Hear Hear Tennis



Hear Hear Tennis started as a sound only game, and although it is still attended to be played that way visuals have been added in order to improve the spectacle of watching other people play.
The game premise is relatively simple, a player hits the ball [some time passes], the ball bounces [the same time passes], there is a short window of opportunity when the ball can be hit again by the other player.
Each player can strike the ball at three different strengths, which vary the amount of time between ball passes and bounces.
Additionally the game will speed up after every hit, this is to make sure that firstly there the game is slow enough for people to play but each point will not last forever.
Other than that the game scores in the same way as tennis.
Here’s a quick example of play.

Developing the Idea

When I first envisioned the game, I imagined it being built into a small box, with a speaker either end and three buttons for each player to determine the strength of the hit. During development, it was suggested I could try using wiimotes, which I had some laying around.
After some play in Unity and editing some existing script (https://github.com/Flafla2/Unity-Wiimote) I got the wiimotes reading into the game. Even with a very basic implementation of the wiimote controls the game started to feel like more fun.
The addition of the wiimotes, also increased the need for some visual aspects. There would need to be a clear way to see that they were connected or if not connect could be connected. This lead to having to design and create menus, which is by far one of least favourite things to do when developing a game. Getting the game working and playable was about 25% of the work, the rest was making menus and making the game understandable to anyone who isn’t me or wouldn’t have me around to explain it.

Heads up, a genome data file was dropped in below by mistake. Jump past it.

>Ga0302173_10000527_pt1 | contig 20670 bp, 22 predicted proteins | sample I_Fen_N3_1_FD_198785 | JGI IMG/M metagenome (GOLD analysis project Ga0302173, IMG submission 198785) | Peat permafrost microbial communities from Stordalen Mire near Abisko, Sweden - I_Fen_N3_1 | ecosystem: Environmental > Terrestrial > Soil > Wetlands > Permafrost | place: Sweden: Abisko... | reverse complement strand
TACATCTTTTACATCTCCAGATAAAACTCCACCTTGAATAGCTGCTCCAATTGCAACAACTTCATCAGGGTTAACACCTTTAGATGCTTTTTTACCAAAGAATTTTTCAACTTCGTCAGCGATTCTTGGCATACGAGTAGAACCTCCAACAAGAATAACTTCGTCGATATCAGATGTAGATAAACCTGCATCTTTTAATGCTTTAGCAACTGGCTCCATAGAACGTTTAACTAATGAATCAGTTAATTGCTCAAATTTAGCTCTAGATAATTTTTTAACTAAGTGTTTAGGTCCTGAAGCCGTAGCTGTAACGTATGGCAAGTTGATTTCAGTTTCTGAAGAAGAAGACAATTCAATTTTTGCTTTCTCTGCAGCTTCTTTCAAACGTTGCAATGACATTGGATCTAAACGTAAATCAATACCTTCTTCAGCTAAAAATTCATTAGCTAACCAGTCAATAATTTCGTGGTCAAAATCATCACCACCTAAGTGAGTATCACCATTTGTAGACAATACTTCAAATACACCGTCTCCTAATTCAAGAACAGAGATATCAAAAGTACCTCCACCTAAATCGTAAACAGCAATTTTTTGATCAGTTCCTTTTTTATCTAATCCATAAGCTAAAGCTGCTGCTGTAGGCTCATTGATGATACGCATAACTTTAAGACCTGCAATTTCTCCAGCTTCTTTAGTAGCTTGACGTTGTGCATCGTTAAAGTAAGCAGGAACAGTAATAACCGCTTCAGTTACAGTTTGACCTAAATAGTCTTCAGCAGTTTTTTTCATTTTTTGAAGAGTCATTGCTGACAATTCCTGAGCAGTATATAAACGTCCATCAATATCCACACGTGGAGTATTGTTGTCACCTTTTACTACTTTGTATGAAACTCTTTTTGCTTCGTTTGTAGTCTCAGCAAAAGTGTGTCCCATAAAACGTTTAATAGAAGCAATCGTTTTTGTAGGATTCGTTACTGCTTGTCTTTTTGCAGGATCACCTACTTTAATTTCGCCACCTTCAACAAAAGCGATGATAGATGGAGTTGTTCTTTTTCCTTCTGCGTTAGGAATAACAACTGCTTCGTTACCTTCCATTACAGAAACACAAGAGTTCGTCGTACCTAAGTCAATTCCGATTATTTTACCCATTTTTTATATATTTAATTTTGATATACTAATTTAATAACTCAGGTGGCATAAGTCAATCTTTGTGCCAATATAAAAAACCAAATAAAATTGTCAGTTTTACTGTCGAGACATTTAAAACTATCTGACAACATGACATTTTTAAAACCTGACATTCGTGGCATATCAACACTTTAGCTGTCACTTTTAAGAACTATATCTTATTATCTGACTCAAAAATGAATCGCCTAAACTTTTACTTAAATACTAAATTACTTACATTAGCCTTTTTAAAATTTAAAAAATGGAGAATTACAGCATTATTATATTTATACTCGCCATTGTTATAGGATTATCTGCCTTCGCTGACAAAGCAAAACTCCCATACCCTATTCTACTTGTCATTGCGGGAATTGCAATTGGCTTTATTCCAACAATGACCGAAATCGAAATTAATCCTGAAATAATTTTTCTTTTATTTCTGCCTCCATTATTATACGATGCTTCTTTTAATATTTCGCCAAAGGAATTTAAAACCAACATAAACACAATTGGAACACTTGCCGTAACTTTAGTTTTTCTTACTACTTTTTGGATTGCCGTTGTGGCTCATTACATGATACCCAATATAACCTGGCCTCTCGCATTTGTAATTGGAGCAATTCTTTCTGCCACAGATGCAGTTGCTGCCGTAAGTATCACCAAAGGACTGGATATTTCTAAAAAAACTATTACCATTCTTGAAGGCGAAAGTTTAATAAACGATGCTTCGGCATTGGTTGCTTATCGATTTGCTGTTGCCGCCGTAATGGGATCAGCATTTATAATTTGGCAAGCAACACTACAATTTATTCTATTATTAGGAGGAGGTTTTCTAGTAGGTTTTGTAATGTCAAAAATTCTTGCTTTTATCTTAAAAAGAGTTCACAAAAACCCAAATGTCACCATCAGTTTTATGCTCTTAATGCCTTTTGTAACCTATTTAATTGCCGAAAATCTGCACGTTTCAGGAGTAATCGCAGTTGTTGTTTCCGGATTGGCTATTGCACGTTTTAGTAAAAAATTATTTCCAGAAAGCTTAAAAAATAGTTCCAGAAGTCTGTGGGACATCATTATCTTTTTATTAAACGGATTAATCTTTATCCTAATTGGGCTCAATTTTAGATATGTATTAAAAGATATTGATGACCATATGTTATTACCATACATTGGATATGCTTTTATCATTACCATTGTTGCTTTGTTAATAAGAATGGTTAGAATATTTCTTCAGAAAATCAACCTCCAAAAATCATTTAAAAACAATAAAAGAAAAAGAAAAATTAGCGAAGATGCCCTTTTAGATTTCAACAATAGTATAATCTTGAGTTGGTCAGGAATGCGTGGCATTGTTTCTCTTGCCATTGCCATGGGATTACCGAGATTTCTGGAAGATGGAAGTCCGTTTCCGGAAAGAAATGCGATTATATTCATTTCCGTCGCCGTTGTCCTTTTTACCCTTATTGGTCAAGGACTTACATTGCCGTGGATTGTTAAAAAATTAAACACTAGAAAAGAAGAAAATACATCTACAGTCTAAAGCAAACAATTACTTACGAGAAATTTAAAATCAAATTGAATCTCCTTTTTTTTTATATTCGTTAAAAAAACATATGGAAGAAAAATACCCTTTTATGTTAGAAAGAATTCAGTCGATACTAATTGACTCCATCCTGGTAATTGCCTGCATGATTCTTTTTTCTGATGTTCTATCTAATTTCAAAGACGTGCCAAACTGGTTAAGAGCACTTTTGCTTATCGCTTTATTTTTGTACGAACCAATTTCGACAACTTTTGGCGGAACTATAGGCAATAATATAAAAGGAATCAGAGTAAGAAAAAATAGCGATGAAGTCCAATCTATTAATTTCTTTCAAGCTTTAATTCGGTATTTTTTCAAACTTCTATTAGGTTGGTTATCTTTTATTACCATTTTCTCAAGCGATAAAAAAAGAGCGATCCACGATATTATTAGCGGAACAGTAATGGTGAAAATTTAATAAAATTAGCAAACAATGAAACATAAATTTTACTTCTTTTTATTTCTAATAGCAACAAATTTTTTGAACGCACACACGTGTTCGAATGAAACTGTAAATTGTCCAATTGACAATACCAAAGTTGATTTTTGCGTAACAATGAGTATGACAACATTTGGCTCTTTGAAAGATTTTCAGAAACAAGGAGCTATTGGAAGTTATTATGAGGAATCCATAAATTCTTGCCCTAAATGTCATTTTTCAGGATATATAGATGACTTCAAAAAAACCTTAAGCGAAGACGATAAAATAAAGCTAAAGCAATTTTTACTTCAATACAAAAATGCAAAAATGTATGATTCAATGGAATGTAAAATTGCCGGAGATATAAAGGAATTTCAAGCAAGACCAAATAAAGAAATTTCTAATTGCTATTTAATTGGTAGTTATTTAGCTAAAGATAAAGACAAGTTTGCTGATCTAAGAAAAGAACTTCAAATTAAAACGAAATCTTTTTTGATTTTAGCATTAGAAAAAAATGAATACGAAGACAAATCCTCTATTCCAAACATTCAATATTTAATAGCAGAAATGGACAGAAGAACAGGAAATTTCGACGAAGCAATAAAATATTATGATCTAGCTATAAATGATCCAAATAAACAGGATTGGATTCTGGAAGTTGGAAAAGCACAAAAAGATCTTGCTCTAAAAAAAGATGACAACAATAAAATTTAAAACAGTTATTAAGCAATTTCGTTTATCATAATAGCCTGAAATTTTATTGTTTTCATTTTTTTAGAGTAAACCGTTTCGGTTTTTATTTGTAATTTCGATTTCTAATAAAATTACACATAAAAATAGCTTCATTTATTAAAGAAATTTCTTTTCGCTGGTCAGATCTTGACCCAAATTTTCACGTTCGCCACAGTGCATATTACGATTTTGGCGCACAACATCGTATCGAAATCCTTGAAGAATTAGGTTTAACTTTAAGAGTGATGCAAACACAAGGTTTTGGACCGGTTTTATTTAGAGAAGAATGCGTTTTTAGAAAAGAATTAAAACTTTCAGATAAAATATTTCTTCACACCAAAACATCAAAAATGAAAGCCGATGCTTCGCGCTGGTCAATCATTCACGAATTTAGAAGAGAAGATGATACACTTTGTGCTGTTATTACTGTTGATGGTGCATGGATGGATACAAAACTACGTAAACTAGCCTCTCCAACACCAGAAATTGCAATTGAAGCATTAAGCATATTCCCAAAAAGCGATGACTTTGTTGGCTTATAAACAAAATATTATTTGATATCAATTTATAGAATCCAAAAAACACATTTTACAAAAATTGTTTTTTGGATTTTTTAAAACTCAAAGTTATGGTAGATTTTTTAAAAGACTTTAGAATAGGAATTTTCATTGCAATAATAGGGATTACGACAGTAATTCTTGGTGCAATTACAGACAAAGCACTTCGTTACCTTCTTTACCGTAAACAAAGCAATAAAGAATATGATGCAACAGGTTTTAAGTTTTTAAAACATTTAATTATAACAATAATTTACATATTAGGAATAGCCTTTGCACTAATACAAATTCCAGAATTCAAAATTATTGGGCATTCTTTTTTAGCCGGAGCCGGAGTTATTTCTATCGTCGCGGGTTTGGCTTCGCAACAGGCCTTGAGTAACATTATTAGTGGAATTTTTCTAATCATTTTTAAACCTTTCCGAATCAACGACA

Keeping the Sound

I was keen to keep to the idea of a sound based game, so most actions in game are supported by noises or speech. This includes the menus, scores, and guidance on when you’ve hit the ball, or swung to early or late.
I tend to use fromtexttospeech.com as a quick way to add speech to my games, as I don’t have the set up or voice for doing voice work.
I also used some additional sounds from freesound.org .
Finally I added an in-built exhibition mode, that would all the game more easily to be shown at an exhibition. This has a number of features that allow showing the game in a public space to be easier.
  • There is no way to quit to desktop from the main menu
  • The users cannot change any of the settings.
  • The game will reset if left idle for a certain amount of time.

Final Thoughts

This game was a relatively quick turn around, it took around a month working on it when I had spare time outside of work and other life commitments. The game appears enjoyable, but due to currently only working with mac and wiimotes is going to be a pretty niche experience unless I can find places to personally show it. One of the more frustrating things that happened towards the end of development was realising that one of the 1-2 Switch games for the Nintendo Switch was incredibly similar (they used table tennis) but the mechanics seem more-or-less identical. It’s such a simple idea that it’s not too surprising that it has been done before. However, judging by the videos I ended up watching of it, the rhythms of the games feel slightly different. Overall, I learnt a lot of new things from the project and it will be interesting to see what other wiimote games can be made.

Download Hear Hear Tennis (currently mac only)


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